With three gallery spaces in Seoul and regular participation in the biggest fairs across the world, the gallery’s Director (and son of its Founder) Do HyungTeh is proposing an alliance of blue-chip contemporary creation with more recently emerging talent, of Korean artists with their international counterparts.
The dynamism of the local scene and the growing interest of international collectors for the big names in Korean art have influenced western mega-galleries to invest in the market over the past few years in a tale of collaborative integration.
Pace opened a space in Seoul in 2017, as did Perrotin in 2016 — did these arrivals change anything in your activity?
Seoul has become a major hub for contemporary art in Asia. South Korea has the highest number of private art museums in the world (around 45, I believe) and now boasts the world’s 11th-largest economy and the 4th-largest in Asia. The art market is one element in a highly developed infrastructure incorporating leading institutions and a rich cultural landscape which has great appeal to gallerists. We are incredibly proud of the role Gallery Hyundai has played over the past 50 years in developing Korea’s contemporary art infrastructure. The arrival of new galleries adds to Seoul’s overall reputation as an art city and year on year we see more international visitors. This however hasn’t changed the way we run the gallery and we continue to gain recognition for Korea’s most influential artists globally, alongside representing prominent international artists within Asia.
Gallery Hyundai, Seoul, 2018. Image courtesy Gallery Hyundai
Did you make a choice not to represent major South-Korean artists who are also working with international galleries? For instance, Do Ho Suh and Chung Chang-Sup? You used to exhibit Ha Chong-Hyun, for example, who is now represented by Almine Rech Gallery, but you no longer show his work.
Our mission has always been to support our artists’ careers by furthering knowledge of Korean art globally and to bring important art to Korean audiences. Working collaboratively with other commercial galleries has been an important part of this. We presented Seung-taek Lee at the Venice Biennale in 2017 in collaboration with Lévy Gorvy, we co-represent Minjung Kim with White Cube who showed her work in London earlier this year, Chung Sang-Hwa and Shin Sung-Hy are currently at Blum & Poe in LA. We work closely with the Western galleries of artists we exhibit such as Michael Craig Martin, Thomas Struth and Ryan Gander. I’m a strong believer in the benefits of collaboration in the contemporary art world.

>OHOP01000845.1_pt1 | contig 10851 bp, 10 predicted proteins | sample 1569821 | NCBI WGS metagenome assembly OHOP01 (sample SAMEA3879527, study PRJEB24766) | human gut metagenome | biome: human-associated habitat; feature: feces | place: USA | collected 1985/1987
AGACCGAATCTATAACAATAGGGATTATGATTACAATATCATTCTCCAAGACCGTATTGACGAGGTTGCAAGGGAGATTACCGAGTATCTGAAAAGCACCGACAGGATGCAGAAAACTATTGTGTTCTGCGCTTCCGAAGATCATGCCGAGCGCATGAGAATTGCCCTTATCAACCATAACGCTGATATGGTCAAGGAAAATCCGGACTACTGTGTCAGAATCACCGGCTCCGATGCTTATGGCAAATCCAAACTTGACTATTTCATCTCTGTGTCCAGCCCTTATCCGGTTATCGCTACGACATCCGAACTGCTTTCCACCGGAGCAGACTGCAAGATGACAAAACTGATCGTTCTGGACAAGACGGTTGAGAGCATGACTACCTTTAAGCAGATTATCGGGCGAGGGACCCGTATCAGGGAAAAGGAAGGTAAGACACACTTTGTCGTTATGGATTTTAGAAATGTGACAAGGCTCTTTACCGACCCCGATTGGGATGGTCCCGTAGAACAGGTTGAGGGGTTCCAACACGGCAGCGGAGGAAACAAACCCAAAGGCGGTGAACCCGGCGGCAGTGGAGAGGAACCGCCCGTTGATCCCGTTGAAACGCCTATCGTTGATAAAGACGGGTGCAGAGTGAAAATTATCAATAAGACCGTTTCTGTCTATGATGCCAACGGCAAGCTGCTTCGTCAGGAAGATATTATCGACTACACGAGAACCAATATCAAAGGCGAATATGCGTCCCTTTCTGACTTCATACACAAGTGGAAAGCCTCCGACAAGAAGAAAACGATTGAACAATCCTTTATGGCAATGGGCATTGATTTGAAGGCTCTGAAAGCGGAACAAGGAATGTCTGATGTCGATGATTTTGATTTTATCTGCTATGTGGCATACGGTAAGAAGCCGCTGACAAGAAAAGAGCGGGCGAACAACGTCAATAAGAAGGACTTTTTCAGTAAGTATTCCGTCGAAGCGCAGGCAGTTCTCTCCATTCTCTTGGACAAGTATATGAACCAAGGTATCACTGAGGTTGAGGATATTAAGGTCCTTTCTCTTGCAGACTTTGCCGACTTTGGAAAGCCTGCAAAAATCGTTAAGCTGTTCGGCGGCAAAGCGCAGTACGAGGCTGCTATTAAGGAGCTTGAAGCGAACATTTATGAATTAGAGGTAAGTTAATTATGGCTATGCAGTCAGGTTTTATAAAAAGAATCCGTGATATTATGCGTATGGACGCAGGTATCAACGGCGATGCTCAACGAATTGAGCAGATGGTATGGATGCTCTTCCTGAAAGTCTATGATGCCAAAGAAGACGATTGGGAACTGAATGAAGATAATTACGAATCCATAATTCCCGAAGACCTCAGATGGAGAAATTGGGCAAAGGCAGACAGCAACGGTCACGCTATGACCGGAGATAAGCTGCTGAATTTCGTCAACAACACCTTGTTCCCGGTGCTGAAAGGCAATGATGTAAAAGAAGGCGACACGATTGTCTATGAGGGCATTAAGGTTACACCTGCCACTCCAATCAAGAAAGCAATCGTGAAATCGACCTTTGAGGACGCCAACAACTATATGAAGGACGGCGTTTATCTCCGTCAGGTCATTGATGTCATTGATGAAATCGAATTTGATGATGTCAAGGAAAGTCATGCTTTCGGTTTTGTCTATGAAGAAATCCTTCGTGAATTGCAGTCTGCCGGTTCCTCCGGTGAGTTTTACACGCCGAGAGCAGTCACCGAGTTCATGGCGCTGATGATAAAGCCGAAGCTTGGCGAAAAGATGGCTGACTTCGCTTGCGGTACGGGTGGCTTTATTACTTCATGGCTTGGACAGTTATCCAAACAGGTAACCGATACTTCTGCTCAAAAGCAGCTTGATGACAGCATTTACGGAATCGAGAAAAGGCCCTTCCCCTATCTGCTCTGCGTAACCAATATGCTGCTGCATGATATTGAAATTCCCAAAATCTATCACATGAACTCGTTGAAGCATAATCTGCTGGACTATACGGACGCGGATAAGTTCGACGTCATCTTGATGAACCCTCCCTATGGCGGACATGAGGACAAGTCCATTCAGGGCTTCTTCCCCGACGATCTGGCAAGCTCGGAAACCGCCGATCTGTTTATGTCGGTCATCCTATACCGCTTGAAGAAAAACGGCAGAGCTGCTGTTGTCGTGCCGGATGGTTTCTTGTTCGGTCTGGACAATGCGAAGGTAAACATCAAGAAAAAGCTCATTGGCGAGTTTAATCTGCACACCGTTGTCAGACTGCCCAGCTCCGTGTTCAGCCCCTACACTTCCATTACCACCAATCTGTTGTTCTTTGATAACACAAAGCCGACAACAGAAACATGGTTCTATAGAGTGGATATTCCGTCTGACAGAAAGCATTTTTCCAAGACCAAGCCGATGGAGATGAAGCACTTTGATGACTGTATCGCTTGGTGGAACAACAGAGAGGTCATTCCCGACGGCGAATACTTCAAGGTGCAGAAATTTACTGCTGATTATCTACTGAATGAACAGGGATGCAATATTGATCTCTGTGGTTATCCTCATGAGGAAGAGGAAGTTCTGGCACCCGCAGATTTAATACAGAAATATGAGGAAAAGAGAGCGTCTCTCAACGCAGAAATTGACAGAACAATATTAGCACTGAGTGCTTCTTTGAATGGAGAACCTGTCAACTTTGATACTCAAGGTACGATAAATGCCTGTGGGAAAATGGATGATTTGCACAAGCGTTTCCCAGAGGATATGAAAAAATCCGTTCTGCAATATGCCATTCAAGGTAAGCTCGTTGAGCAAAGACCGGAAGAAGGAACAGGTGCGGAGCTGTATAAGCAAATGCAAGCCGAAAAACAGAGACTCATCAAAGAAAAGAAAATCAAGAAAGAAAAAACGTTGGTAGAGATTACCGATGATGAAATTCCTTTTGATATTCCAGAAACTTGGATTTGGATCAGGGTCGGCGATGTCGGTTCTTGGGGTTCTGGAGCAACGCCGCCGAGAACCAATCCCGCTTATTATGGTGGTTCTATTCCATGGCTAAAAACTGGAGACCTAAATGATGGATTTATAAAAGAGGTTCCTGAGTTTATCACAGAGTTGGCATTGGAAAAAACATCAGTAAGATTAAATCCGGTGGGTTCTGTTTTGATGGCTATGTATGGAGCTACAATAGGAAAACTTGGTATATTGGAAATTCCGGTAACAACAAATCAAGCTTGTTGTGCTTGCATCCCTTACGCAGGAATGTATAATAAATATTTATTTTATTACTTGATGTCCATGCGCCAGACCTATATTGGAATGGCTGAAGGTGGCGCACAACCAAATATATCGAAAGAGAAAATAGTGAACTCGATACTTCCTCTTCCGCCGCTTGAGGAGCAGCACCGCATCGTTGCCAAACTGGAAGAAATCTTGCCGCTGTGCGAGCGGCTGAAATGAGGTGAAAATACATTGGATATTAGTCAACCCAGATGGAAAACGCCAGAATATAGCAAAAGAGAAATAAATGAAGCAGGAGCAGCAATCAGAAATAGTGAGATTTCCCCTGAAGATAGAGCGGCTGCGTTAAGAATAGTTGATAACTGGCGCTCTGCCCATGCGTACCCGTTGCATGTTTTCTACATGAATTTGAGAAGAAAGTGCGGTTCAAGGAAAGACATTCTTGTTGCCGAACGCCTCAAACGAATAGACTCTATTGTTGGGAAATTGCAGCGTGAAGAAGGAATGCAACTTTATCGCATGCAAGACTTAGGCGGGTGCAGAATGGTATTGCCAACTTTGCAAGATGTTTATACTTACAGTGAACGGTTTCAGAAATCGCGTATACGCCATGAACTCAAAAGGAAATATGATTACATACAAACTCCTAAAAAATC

Gallery Hyundai at FIAC 2018
How can we explain the growth of interest in artists related to the Dansaekhwa movement over the past few years? Is it mainly linked to the current state of the interior Korean art market or to the international interest in this type of art production? For example, Chung Sang-Hwa used to be exhibited almost exclusively by commercial galleries in Tokyo and Seoul, but is now represented by Greene Naftali and Lévy Gorvy...
Dansaekhwa was one of the late 20th century’s most compelling art ‘movements’ and our gallery has shown work by its protagonists since it emerged. I think the extraordinary surge in recognition of these artists among art world audiences was a natural evolution; the work was always exceptional in its radical style of minimal painting and meditative compositions. The movement formed as a response to rapid changes in our political, social, and cultural milieu and although underappreciated internationally, it flourished almost immediately at home. As South Korea’s art scene continued to globalise, more exchange was created between our country and the world, and access to knowledge about these artists increased at a curatorial level as museums revised the art-historical narrative to include under-recognized artists and then private collectors and international galleries got involved.